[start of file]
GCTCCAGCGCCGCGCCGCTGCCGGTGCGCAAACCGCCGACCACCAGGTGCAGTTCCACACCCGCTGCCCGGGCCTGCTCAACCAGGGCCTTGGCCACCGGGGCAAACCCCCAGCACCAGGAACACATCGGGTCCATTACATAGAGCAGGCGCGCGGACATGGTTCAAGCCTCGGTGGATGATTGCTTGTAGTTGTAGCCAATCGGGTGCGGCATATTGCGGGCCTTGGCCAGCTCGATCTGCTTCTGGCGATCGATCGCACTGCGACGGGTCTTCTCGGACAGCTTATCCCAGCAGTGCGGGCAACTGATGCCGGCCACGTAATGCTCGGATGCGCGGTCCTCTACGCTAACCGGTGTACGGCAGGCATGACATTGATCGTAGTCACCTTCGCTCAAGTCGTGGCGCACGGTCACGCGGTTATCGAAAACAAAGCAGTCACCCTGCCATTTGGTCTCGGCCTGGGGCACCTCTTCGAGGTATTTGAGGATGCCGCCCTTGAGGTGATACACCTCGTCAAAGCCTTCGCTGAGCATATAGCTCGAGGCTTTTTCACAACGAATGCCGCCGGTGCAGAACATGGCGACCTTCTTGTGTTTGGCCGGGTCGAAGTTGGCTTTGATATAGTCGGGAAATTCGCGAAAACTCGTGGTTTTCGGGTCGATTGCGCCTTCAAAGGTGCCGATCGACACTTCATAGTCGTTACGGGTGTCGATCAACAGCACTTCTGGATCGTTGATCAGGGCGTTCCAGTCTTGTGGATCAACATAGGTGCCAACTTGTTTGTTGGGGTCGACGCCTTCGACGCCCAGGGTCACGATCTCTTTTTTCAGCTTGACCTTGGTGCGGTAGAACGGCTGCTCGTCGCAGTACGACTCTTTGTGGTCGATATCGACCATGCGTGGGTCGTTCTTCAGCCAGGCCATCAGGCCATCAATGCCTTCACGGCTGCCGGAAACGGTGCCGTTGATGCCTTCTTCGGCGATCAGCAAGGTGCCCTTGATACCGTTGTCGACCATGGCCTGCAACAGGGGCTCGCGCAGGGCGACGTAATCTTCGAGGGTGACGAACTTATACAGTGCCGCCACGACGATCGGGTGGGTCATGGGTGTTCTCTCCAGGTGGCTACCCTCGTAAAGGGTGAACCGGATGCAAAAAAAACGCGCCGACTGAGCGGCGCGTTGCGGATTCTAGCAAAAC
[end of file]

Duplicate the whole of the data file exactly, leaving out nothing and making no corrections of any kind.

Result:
GCTCCAGCGCCGCGCCGCTGCCGGTGCGCAAACCGCCGACCACCAGGTGCAGTTCCACACCCGCTGCCCGGGCCTGCTCAACCAGGGCCTTGGCCACCGGGGCAAACCCCCAGCACCAGGAACACATCGGGTCCATTACATAGAGCAGGCGCGCGGACATGGTTCAAGCCTCGGTGGATGATTGCTTGTAGTTGTAGCCAATCGGGTGCGGCATATTGCGGGCCTTGGCCAGCTCGATCTGCTTCTGGCGATCGATCGCACTGCGACGGGTCTTCTCGGACAGCTTATCCCAGCAGTGCGGGCAACTGATGCCGGCCACGTAATGCTCGGATGCGCGGTCCTCTACGCTAACCGGTGTACGGCAGGCATGACATTGATCGTAGTCACCTTCGCTCAAGTCGTGGCGCACGGTCACGCGGTTATCGAAAACAAAGCAGTCACCCTGCCATTTGGTCTCGGCCTGGGGCACCTCTTCGAGGTATTTGAGGATGCCGCCCTTGAGGTGATACACCTCGTCAAAGCCTTCGCTGAGCATATAGCTCGAGGCTTTTTCACAACGAATGCCGCCGGTGCAGAACATGGCGACCTTCTTGTGTTTGGCCGGGTCGAAGTTGGCTTTGATATAGTCGGGAAATTCGCGAAAACTCGTGGTTTTCGGGTCGATTGCGCCTTCAAAGGTGCCGATCGACACTTCATAGTCGTTACGGGTGTCGATCAACAGCACTTCTGGATCGTTGATCAGGGCGTTCCAGTCTTGTGGATCAACATAGGTGCCAACTTGTTTGTTGGGGTCGACGCCTTCGACGCCCAGGGTCACGATCTCTTTTTTCAGCTTGACCTTGGTGCGGTAGAACGGCTGCTCGTCGCAGTACGACTCTTTGTGGTCGATATCGACCATGCGTGGGTCGTTCTTCAGCCAGGCCATCAGGCCATCAATGCCTTCACGGCTGCCGGAAACGGTGCCGTTGATGCCTTCTTCGGCGATCAGCAAGGTGCCCTTGATACCGTTGTCGACCATGGCCTGCAACAGGGGCTCGCGCAGGGCGACGTAATCTTCGAGGGTGACGAACTTATACAGTGCCGCCACGACGATCGGGTGGGTCATGGGTGTTCTCTCCAGGTGGCTACCCTCGTAAAGGGTGAACCGGATGCAAAAAAAACGCGCCGACTGAGCGGCGCGTTGCGGATTCTAGCAAAAC